What Are The Different Types Of Hearing Loss?

What Are the Different Types of Hearing Loss

Hearing loss is a common health concern that affects millions of people worldwide. It can have a profound impact on a person’s quality of life, affecting their ability to communicate and causing emotional distress. While most of us are familiar with the generic term “hearing loss,” it’s important to recognize that there are actually different types of hearing impairment, each with its own set of causes and implications.

In this blog post, we’re going to dissect the three primary categories of hearing loss—Conductive, Sensorineural, and Mixed Hearing Loss—to provide you with an understanding of each, shedding light on how they can occur and what you can do if faced with them.

Conductive Hearing Loss

Conductive hearing loss involves a physical barrier that hinders the transmission of sound to the inner ear. It affects the conductive (outer and middle) parts of the ear, which are responsible for funneling sound to the sensorineural structures within. This type of loss can be temporary or persistent, depending on the cause and the course of treatment. Here’s a closer look at this form of hearing impairment.

Defining The Issue

Conductive hearing loss arises from complications or malfunctions in the external and middle ear. This results in the sound not being transferred properly to the inner ear, which hampers their ability to send sound information to the brain.

The Culprits Of Conduction Failure

Various issues can contribute to conductive hearing loss. Some of the most common causes include:

Earwax Blockage: When earwax builds up and becomes impacted, it can muffle sounds by blocking the ear canal.

Middle Ear Infections: Fluid accumulation in the middle ear associated with infections can disrupt the proper conduction of sound, as well as cause pain and pressure.

Eardrum Rupture: If the membrane that separates the outer and middle ear has a tear in it, it can alter how sound is transmitted and lead to hearing problems.

Structural Ear Anomalies: Birth defects or other physical irregularities within the ear’s structure may interfere with sound conduction.

Otosclerosis: This condition involves abnormal bone growth in the middle ear, typically in the stapes bones, which can restrict their movement.

Seeking Solutions

Treatment for conductive hearing loss often involves medical or surgical intervention to address the underlying cause. This may include earwax removal, antibiotic treatments for infections, or corrective surgeries to repair or bypass structural issues in the ear.

Sensorineural Hearing Loss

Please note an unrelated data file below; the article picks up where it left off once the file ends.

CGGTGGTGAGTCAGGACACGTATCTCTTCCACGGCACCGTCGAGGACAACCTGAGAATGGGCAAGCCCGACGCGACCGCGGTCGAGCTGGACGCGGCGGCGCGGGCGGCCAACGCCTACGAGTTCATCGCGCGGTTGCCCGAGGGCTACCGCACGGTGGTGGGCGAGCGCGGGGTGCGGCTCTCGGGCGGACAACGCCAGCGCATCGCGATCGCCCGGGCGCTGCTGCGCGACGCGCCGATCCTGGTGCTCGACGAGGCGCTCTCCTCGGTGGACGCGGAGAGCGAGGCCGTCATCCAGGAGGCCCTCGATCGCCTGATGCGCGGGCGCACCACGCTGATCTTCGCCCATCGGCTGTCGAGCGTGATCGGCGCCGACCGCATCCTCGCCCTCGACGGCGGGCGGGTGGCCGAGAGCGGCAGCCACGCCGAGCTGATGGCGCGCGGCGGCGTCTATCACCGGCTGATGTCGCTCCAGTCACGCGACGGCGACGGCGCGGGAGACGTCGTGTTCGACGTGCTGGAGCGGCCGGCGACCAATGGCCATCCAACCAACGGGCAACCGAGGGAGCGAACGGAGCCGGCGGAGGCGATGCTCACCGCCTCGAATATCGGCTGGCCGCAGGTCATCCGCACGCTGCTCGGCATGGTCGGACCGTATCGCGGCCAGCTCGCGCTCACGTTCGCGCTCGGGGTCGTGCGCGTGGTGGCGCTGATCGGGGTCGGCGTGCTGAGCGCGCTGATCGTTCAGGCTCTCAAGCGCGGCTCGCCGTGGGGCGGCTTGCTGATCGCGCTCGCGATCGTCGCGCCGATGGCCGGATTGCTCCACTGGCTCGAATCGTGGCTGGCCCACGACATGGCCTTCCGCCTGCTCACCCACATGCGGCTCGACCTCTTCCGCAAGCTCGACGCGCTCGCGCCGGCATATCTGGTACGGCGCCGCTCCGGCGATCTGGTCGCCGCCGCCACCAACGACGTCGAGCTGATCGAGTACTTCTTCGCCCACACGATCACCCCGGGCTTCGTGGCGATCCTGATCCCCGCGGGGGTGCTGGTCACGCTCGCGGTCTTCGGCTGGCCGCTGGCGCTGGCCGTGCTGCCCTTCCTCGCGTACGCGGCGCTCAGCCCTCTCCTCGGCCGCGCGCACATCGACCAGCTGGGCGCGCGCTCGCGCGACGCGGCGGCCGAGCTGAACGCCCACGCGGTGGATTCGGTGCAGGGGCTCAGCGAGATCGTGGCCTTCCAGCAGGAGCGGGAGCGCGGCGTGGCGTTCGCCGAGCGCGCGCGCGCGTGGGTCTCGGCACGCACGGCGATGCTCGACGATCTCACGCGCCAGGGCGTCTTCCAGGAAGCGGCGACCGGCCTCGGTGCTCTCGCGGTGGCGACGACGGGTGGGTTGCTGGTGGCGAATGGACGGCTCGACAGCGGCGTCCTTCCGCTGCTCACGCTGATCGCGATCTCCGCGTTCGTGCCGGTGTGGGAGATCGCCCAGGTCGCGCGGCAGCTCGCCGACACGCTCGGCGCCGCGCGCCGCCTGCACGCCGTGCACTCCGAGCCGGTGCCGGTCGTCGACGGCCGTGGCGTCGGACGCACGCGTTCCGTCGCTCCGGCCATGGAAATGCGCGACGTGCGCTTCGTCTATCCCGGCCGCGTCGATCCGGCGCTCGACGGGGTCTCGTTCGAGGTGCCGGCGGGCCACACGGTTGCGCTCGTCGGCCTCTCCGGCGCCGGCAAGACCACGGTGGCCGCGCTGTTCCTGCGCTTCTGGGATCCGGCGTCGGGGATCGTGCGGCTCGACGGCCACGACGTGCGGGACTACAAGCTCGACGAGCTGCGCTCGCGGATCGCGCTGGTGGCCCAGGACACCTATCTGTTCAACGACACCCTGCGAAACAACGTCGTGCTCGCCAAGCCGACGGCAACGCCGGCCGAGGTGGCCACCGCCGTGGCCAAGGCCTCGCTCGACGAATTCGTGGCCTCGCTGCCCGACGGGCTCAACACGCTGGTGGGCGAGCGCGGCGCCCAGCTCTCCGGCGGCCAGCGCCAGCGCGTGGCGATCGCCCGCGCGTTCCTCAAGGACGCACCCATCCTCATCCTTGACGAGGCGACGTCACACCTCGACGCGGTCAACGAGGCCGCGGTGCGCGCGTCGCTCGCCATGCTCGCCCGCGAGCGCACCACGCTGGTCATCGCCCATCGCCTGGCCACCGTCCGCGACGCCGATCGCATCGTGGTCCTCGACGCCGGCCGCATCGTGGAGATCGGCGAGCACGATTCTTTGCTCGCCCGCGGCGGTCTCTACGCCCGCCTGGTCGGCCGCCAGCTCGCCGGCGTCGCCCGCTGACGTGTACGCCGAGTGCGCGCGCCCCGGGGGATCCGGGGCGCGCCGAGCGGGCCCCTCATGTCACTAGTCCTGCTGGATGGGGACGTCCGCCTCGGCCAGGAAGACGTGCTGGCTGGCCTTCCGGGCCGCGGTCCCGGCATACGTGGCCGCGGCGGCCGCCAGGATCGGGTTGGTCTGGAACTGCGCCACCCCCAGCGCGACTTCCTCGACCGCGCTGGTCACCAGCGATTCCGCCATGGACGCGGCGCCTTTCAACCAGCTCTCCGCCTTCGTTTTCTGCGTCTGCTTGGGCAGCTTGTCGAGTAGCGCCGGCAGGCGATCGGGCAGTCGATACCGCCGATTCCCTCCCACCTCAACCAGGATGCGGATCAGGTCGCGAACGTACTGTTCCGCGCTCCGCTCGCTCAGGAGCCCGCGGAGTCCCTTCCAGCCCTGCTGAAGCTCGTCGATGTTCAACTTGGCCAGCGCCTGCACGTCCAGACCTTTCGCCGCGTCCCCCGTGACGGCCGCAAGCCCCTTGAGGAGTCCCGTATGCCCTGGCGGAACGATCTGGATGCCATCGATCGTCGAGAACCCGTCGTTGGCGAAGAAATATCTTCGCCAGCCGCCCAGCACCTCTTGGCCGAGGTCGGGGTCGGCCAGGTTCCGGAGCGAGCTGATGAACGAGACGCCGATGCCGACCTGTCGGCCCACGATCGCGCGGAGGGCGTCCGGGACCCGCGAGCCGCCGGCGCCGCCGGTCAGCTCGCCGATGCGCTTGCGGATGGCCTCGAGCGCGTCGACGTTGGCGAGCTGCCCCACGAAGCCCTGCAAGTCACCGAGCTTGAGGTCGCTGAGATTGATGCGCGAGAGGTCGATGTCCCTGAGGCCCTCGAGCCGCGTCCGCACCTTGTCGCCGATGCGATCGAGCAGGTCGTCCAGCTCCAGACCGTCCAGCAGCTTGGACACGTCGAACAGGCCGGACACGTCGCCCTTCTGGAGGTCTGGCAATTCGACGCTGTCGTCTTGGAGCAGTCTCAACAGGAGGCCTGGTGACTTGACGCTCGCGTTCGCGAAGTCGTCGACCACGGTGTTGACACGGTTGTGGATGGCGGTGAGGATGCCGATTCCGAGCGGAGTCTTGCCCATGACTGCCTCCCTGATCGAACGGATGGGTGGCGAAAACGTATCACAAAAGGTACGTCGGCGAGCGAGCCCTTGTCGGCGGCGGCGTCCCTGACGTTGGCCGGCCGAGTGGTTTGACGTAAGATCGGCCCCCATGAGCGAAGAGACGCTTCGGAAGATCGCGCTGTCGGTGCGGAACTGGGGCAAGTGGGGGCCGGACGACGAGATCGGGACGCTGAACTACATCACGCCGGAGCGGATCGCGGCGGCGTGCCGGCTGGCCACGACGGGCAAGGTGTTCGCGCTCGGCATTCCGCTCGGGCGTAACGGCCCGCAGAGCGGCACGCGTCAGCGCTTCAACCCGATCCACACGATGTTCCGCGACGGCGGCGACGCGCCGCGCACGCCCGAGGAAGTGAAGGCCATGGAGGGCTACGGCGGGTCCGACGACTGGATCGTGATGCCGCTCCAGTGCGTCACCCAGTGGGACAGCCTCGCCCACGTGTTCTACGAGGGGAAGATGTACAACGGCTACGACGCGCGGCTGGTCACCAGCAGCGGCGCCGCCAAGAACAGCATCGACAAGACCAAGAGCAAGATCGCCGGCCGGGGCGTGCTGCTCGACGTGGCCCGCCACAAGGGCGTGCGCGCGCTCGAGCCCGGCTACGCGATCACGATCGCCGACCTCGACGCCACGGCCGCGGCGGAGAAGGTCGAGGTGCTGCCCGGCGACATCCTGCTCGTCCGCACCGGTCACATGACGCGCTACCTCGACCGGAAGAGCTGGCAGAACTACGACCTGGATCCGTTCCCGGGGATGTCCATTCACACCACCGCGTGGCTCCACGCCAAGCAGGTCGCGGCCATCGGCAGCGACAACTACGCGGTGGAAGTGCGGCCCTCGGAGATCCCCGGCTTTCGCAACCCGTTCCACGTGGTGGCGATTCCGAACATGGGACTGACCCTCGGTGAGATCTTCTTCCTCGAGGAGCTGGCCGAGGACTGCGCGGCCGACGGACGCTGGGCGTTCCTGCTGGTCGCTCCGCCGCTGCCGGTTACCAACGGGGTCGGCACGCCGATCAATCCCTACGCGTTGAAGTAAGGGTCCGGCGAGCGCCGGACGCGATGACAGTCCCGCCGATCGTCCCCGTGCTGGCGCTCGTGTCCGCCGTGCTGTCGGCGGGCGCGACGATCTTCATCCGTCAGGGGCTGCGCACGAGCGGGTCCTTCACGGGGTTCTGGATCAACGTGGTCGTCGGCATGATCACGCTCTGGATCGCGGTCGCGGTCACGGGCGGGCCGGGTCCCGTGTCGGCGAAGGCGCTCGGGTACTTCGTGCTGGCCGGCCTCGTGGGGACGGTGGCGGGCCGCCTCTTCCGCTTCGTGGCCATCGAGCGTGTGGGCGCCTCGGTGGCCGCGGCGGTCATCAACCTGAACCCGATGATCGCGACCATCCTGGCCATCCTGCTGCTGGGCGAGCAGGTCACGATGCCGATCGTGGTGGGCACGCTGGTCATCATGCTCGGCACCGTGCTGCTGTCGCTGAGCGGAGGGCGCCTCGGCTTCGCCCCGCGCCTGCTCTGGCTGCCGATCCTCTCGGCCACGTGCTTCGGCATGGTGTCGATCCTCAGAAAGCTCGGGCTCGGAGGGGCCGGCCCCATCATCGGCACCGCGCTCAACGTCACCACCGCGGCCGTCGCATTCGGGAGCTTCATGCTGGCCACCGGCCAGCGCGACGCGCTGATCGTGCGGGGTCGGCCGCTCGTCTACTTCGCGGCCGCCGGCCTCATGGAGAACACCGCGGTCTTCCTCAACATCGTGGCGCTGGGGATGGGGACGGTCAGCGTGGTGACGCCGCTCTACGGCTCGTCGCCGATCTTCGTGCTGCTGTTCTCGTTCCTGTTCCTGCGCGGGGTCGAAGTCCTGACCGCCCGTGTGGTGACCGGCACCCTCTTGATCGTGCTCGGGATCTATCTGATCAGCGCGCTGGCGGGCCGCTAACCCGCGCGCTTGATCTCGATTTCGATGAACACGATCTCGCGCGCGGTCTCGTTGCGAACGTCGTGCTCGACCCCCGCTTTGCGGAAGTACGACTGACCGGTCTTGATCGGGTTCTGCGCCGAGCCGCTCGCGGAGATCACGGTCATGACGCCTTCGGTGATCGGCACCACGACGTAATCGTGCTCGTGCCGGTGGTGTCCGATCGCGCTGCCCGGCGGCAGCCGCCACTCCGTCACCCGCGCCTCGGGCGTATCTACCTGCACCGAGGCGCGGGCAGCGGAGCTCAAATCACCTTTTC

Sensorineural hearing loss, often referred to as “nerve deafness,” involves the inner ear (cochlea) or the auditory nerve. This type of loss is usually permanent and is the most common form of hearing loss.

A Diminished Connection

The inner ear is a complex system of fluid-filled canals and tiny hair cells. When sound waves reach the inner ear, the fluid movement triggers the hair cells to bend. This bending produces electrical signals that are sent to the brain via the auditory nerve for interpretation.

When there’s damage to these hair cells or the auditory nerve, the transmission of these signals is impeded, leading to sensorineural hearing loss. Common causes include:

Aging (Presbycusis): Over time, the cumulative effects of noise, disease, and other factors can lead to deterioration of the inner ear structures.

Noise-Induced Hearing Loss: Exposure to loud or sustained noise can damage delicate hair cells, leading to a loss of hearing sensitivity.

Ototoxic Drugs: Certain medications can have harmful side effects on the structures of the inner ear, causing hearing issues.

Trauma: Severe head injury or exposure to explosive sounds can cause direct damage to the cochlea or the auditory nerve.

Permanent Implications

Sensorineural hearing loss is typically permanent and cannot be reversed or corrected with medical or surgical treatments. However, hearing aids or cochlear implants can often significantly improve the ability to hear and understand speech.

Mixed Hearing Loss

Mixed hearing loss occurs when a person has both conductive and sensorineural hearing issues. This means there is a problem in the outer or middle ear and the inner ear simultaneously.

The Dual Dilemmas

This type of loss can be a result of a variety of combined causes. For example, someone might already have sensorineural hearing loss and then develop a conductive issue through a middle ear infection or trauma. Alternatively, an individual with conductive hearing loss may have an underlying issue that gradually leads to sensorineural symptoms as well.


Mixed hearing loss is complex; treatment will depend on the specific diagnoses. Some instances will require a combined approach, addressing both conductive and sensorineural aspects. For example, a person with a conductive issue might benefit from a hearing aid while also undergoing a surgical procedure to correct a structural problem in the middle ear.

Understanding the nuances of hearing impairment is crucial for early detection and effective intervention. Anyone experiencing hearing challenges should seek professional assessment and avoid the habit of self-diagnosis or delaying professional help. The sooner the issue is addressed, the better the chance for optimal treatment outcomes.

If you or someone you know is concerned about hearing loss, it’s important to make an appointment with a qualified audiologist who can provide expert assessment and guidance. Total Hearing Centre offers comprehensive hearing evaluations and individualized treatment plans to help each patient achieve the best possible hearing health. Contact us today to schedule your consultation. Our team is dedicated to helping you hear better and improve your overall quality of life.